Sarah Silverman's innocent outward appearance and sing-song delivery is in direct contrast
to much of her comic material, in which she deals with many controversial topics
such as racism, abortion, rape, body hair, scatology, and child abuse, among
others. Her comedy-acts are sometimes performed from a caricatured or
stereotypical Jewish-American perspective.
Sarah Silverman was born in Bedford, New Hampshire to Jewish American parents Donald and Beth Ann Silverman. One of Silverman's earliest acting roles was as a 12-year-old starring in the title role of a Community Players of Concord production of Annie. She performed stand-up comedy in her teens — in an October 2005 profile in The New Yorker, her sister Susan recalled an early performance at a Mexican restaurant when the 17-year-old Sarah sang a song called “Mammaries” (to the tune of “Memories...”), about wishing she had breasts. Silverman attended New York University for one year, but left to concentrate on her stand-up career.
Within three years Silverman had a major career break — she earned national exposure after earning a role on the 1993-94 season of Saturday Night Live. She was a writer and featured player at this time, but was fired after one season because she had written only one sketch that survived through to dress rehearsal and none which made it to air. Bob Odenkirk, a former SNL writer who knew her from her stand-up act in Los Angeles, commented on why she was fired: "I could see how it wouldn't work at SNL because she's got her own voice, she’s very much Sarah Silverman all the time. She can play a character but she doesn't disappear into the character–she makes the character her." Silverman states that she was fired by SNL in an undignified manner — via fax.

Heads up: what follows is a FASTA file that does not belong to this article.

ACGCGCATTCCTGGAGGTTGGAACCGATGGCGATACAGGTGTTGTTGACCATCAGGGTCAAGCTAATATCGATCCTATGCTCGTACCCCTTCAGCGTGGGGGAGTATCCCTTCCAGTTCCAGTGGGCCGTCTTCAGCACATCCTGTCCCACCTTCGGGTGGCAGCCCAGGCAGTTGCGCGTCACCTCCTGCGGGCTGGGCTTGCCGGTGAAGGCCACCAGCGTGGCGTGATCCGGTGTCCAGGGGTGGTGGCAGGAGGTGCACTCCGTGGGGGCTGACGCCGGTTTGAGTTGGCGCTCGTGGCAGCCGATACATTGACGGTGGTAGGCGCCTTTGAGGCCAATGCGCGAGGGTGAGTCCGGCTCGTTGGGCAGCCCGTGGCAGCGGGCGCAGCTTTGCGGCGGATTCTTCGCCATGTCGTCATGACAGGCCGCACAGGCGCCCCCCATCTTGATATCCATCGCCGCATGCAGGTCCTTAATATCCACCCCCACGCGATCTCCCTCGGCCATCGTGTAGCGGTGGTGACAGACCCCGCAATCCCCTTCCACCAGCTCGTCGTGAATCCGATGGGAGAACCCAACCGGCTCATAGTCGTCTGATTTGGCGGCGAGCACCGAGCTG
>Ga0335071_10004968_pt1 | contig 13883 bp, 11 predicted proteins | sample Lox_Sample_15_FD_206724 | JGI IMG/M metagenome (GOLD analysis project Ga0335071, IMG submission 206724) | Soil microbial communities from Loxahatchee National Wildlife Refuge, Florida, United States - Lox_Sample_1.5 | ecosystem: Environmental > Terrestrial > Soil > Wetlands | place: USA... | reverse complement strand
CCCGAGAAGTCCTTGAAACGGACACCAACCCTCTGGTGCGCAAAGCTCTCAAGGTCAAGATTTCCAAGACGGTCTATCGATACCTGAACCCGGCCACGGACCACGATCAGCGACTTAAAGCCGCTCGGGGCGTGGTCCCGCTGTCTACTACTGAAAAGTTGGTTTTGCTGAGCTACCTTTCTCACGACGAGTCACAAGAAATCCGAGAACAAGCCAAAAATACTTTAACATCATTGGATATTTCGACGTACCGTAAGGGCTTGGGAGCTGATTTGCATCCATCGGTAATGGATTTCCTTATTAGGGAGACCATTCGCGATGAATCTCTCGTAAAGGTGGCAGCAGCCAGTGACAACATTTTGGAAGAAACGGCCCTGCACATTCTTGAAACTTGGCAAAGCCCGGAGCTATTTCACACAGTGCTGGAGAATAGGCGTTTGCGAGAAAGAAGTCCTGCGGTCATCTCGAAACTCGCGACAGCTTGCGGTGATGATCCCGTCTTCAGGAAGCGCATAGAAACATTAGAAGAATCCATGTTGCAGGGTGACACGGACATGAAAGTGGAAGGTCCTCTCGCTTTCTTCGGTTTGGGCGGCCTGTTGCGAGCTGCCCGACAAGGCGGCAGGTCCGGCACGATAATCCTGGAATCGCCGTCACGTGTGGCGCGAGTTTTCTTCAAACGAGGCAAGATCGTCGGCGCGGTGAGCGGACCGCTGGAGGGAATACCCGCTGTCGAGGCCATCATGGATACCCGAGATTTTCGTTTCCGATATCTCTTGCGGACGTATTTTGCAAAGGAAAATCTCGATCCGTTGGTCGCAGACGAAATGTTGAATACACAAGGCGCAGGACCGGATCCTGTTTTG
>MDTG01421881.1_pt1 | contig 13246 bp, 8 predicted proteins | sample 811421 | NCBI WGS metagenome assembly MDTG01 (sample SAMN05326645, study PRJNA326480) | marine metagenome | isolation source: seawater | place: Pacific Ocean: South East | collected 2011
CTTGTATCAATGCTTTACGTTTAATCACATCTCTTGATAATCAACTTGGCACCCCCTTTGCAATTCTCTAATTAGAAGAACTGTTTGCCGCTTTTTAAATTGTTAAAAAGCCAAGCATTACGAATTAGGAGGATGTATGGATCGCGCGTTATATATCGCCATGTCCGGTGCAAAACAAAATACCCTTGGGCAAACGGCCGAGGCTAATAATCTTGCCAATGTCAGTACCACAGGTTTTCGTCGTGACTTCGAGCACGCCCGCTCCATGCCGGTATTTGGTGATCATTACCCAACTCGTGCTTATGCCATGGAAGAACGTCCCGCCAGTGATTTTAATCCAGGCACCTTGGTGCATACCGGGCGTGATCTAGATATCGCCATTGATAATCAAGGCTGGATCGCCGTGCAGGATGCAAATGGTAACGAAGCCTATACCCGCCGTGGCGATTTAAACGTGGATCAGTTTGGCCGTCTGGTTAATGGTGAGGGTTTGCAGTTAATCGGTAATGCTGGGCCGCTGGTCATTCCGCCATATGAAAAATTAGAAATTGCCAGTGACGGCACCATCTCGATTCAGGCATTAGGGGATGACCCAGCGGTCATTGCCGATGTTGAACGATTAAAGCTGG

Sarah Silverman then moved on to the HBO sketch comedy show Mr. Show with Bob and David, where she was a featured performer. Silverman made guest appearances on such programs as the two-part time-travel episode "Future's End" of Star Trek: Voyager and as a series regular on the TV show Greg the Bunny (2002), playing serious characters, as well as the voice of character "Hadassah Guberman" on the salacious puppet television comedy Crank Yankers. She has also had bit parts in films such as There's Something About Mary, Say It Isn't So, School of Rock, The Way of the Gun, Screwed, Heartbreakers, and "Rent", again playing serious roles. On November 11, 2005, her stand-up comedy act was released as a feature film, Sarah Silverman: Jesus Is Magic. As part of the publicity campaign surrounding the film, Silverman made several high profile appearances, including online in Slate, as the cover subject of Heeb magazine, and performing on the Comedy Central roast of Pamela Anderson.
On Jimmy Kimmel Live, she has parodied sketches from Chappelle's Show, as a point of view of what would happen if she played Rick James, Tyrone, or the Pilot Boy Productions-like logo called Pilot Girl Productions. This segment is based on a popular rumor that Silverman is a planned replacement for Dave Chappelle after the apparent demise of his popular television show.
On November 11, 2005, Silverman's concert movie, Sarah Silverman: Jesus Is
Magic was released in eight theatres. Based on her popular one-woman show of the